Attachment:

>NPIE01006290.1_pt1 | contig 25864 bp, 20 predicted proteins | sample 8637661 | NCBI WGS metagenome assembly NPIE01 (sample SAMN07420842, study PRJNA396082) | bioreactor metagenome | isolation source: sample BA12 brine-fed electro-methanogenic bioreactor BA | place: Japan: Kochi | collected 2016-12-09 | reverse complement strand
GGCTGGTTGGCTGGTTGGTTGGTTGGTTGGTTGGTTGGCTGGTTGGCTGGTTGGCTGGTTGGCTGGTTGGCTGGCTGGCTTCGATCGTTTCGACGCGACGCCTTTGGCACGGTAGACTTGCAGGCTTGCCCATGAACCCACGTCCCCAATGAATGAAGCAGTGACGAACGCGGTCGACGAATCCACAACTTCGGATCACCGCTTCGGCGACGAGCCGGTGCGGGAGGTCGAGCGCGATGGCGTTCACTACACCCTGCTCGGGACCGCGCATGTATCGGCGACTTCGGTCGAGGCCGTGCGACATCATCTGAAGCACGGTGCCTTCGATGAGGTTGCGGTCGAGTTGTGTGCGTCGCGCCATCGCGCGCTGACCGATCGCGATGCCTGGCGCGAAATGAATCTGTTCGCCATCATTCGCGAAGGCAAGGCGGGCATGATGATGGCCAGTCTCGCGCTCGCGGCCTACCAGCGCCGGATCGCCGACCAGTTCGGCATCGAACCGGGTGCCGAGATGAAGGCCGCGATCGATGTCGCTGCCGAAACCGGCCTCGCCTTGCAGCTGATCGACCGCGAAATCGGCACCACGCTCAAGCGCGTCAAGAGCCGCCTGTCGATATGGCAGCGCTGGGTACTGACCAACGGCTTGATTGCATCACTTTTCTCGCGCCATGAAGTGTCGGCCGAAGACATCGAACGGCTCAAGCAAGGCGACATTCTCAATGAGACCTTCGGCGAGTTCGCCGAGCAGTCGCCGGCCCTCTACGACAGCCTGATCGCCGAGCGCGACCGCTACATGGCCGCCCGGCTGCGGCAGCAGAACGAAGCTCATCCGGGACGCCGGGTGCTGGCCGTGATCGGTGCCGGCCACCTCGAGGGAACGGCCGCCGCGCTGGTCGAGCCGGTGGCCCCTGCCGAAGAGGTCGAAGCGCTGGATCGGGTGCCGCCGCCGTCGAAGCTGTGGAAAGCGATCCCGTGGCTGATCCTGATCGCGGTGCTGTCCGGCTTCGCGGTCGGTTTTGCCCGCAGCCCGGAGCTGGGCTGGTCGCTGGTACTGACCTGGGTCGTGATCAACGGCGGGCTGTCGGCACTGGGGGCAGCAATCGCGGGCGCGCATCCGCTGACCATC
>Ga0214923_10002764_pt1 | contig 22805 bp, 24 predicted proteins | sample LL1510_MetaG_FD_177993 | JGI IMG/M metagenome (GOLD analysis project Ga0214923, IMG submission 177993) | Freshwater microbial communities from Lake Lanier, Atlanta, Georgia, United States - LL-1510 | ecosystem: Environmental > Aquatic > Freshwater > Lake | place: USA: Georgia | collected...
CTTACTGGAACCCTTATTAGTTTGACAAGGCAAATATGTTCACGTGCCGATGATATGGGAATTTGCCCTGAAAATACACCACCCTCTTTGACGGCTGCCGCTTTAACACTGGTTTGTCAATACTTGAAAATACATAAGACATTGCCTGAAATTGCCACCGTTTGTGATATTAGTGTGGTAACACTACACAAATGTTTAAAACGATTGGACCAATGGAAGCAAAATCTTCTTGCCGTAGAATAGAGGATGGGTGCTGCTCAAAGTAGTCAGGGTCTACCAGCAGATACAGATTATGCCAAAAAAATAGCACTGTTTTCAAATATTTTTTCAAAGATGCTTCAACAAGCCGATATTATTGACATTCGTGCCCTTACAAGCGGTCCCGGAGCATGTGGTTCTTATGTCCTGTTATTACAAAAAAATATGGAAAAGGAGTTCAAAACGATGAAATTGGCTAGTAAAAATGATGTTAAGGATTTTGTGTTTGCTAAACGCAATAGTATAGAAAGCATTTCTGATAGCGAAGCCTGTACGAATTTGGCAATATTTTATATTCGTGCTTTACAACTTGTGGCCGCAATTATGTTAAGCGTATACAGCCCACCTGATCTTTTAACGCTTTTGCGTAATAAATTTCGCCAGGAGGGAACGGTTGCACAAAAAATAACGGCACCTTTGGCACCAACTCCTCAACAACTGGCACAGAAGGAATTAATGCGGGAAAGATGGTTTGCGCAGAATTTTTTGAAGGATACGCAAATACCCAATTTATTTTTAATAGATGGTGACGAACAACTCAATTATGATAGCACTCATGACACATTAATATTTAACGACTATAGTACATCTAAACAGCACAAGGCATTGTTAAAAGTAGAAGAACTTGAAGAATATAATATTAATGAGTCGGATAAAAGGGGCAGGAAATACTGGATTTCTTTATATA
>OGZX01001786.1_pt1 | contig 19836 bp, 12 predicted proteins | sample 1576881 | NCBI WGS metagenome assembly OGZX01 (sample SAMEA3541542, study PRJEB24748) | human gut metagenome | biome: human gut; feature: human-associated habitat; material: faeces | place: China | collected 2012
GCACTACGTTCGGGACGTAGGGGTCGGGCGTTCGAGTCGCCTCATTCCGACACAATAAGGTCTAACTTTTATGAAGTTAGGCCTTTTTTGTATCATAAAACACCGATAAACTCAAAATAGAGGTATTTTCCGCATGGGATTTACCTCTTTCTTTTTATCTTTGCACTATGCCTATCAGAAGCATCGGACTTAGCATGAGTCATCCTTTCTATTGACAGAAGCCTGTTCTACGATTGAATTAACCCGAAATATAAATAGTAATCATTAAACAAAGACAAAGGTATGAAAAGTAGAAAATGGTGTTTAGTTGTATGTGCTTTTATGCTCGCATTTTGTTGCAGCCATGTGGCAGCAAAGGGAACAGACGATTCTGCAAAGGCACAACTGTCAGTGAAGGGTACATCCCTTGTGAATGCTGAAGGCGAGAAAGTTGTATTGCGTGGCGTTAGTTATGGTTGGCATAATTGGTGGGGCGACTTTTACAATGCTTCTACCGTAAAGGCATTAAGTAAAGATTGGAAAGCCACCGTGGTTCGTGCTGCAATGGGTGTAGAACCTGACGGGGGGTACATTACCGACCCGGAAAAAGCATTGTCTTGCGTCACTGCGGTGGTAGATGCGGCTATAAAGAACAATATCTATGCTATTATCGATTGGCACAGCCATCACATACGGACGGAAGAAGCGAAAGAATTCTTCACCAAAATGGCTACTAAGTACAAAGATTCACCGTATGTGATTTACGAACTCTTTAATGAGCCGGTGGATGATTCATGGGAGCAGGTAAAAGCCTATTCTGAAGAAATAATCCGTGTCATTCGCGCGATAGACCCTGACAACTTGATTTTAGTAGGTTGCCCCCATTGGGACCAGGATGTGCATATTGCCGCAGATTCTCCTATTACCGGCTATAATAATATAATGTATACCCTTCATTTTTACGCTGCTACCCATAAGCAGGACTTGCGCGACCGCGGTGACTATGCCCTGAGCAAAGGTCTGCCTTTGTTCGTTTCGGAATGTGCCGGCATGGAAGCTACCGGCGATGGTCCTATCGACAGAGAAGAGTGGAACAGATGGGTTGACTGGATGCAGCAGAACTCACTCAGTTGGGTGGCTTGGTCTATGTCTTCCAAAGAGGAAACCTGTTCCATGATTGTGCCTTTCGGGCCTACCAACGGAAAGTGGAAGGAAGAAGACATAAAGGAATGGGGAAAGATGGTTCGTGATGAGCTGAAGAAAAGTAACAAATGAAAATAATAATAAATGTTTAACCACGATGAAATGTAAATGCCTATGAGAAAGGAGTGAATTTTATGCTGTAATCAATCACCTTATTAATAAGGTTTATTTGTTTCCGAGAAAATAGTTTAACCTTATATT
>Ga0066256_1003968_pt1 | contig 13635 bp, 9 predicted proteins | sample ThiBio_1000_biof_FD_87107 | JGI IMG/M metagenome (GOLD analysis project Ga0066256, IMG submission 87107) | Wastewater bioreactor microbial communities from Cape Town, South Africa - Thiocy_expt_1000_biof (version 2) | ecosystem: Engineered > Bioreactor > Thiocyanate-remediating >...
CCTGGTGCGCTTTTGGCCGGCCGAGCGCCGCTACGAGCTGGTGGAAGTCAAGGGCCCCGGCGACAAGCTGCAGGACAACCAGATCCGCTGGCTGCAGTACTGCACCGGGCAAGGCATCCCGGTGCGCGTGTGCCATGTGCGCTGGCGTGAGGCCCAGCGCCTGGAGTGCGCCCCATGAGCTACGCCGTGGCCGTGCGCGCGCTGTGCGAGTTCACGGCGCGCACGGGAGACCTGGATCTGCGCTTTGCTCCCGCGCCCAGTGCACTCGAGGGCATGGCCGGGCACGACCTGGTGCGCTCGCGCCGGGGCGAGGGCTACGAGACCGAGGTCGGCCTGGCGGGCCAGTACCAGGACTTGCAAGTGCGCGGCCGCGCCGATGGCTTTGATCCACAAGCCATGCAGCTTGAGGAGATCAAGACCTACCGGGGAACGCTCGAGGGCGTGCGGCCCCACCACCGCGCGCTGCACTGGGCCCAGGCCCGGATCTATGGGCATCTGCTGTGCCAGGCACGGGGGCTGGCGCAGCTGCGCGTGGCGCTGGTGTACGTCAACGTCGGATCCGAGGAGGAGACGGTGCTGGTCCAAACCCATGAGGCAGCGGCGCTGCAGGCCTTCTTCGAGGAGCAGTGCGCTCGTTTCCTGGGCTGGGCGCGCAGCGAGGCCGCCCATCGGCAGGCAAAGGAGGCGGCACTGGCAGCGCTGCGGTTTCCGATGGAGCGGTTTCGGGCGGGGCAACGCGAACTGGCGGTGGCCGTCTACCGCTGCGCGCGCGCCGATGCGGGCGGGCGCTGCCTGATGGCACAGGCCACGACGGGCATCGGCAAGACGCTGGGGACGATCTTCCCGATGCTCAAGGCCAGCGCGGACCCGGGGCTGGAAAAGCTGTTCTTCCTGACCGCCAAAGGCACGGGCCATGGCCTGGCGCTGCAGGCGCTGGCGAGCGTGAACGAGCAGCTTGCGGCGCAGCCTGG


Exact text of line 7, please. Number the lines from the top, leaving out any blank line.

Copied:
>Ga0066256_1003968_pt1 | contig 13635 bp, 9 predicted proteins | sample ThiBio_1000_biof_FD_87107 | JGI IMG/M metagenome (GOLD analysis project Ga0066256, IMG submission 87107) | Wastewater bioreactor microbial communities from Cape Town, South Africa - Thiocy_expt_1000_biof (version 2) | ecosystem: Engineered > Bioreactor > Thiocyanate-remediating >...